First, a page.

Move over Poldark, there's another Sunday night hero in town...and this one's pretty good at digging for treasure too.
ITV's latest historical drama, Tutankhamun, is hot on the heels of Victoria and didn't disappoint those tuning in, particularly with the casting of its lead man.
British actor Max Irons, 31, plays Howard Carter, the archaeologist who famously unearthed the boy king's tomb at the beginning of the 20th century - and those watching the new series were quickly smitten by his brooding looks.
The show, which aired in the coveted 9pm slot, documents how Carter, his patron the Earl of Carnarvon and Carnarvon's teenage daughter Evelyn, made one of the most important historical discoveries of all time.
However sophisticated the on-screen action was, all linen suits and cut-glass accents, some viewers were distracted by the handsome good looks of Irons, who's the son of Sinead Cusack and Jeremy Irons.
@geordielump quipped: 'Max Irons can toot on my khamun any day while @samanthakilford said she could forgive Iron's hair on the top of his lip, writing: 'Even with that moustache, I'm still in love with Max Irons.'
@CaitlainHoran added: 'Max Irons and Sam Neill are the dream team I never knew that I needed.'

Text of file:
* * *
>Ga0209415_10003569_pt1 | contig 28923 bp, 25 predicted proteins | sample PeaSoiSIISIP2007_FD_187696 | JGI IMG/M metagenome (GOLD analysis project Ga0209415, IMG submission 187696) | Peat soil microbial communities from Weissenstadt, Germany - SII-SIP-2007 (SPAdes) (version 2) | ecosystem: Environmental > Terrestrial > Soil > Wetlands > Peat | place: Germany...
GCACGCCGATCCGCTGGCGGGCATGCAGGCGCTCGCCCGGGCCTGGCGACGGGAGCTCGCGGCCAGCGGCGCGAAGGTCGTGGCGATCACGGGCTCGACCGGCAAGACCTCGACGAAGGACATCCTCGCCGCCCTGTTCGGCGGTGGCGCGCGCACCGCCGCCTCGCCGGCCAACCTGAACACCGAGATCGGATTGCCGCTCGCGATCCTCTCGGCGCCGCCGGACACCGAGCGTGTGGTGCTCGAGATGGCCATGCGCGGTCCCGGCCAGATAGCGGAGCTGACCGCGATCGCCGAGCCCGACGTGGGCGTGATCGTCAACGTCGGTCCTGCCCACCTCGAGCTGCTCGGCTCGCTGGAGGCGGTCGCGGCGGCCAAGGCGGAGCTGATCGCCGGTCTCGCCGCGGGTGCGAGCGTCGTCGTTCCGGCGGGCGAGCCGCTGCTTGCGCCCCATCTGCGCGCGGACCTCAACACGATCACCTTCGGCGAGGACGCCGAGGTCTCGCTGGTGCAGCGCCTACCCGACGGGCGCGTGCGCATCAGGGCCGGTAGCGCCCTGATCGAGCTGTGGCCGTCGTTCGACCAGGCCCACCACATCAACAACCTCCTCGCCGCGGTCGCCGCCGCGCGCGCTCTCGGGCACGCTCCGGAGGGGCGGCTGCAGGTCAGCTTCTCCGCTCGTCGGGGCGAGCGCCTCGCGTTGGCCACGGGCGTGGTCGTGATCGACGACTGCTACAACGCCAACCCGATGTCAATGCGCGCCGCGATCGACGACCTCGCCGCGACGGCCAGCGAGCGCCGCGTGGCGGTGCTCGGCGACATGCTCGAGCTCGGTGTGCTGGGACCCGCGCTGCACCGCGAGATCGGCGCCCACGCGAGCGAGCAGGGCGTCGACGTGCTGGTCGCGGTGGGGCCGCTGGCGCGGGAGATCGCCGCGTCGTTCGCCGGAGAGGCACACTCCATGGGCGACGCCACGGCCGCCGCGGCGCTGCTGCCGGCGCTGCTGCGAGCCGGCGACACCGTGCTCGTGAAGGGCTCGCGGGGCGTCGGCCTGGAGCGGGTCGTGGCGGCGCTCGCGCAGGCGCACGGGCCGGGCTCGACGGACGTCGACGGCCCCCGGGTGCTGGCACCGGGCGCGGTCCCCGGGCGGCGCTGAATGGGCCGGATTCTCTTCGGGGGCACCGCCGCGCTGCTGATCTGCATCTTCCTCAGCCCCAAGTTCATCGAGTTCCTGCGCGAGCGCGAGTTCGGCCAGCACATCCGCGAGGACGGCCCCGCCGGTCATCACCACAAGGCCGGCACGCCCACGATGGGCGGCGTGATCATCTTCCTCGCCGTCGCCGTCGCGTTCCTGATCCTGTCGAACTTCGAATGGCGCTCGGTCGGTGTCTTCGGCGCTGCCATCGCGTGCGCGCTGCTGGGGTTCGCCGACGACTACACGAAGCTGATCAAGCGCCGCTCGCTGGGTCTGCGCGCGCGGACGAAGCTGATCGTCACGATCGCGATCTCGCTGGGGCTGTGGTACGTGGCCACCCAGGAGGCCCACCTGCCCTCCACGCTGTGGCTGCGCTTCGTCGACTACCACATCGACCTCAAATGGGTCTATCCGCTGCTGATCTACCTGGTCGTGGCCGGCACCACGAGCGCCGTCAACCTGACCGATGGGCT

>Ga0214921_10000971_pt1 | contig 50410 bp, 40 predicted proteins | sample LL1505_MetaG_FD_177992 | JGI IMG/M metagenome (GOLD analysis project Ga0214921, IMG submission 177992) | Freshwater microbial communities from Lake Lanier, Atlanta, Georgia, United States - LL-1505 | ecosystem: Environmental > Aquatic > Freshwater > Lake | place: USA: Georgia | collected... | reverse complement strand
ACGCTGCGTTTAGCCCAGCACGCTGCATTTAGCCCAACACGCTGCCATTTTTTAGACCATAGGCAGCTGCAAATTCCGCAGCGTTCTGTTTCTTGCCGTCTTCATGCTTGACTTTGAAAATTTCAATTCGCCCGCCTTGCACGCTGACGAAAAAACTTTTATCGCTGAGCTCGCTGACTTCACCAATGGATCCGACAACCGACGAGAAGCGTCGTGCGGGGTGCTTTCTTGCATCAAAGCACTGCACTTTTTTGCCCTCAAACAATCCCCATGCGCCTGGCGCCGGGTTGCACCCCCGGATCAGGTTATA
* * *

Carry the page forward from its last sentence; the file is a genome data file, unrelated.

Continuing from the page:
Highlights of last night's episode saw Howard Carter, not yet quite on the trail of the 18th Dynasty Pharaoh, meeting a stark-naked Sir Flinders Petrie, who emerged from a dusty excavation site wearing nothing but a good covering of bird poo.
Petrie, played by former Heartbeat actor Rupert Vansittart, then advised Carter on how to concoct a makeshift gin and tonic using citric acid in the colourful scene.
While the First World War temporarily puts Carter's discovery on hold, there was more than enough to grip viewers in the first episode.
The show quickly introduced Evelyn, the daughter of Lord Carnarvon, played by Amy Wren.
A passionate embrace between Herbert and Carter has prompted controversy and a furious response from the earl's great-grandson, who said: 'There was no romance between Carter and my great-aunt Lady Evelyn Herbert.
'It just didn't happen that way'.
However Tutankhamun writer Guy Burt said the story of the romance is 'emphatically not' an invention but a 'persistent rumour'.
By Jo Tweedy
© Associated Newspapers Ltd.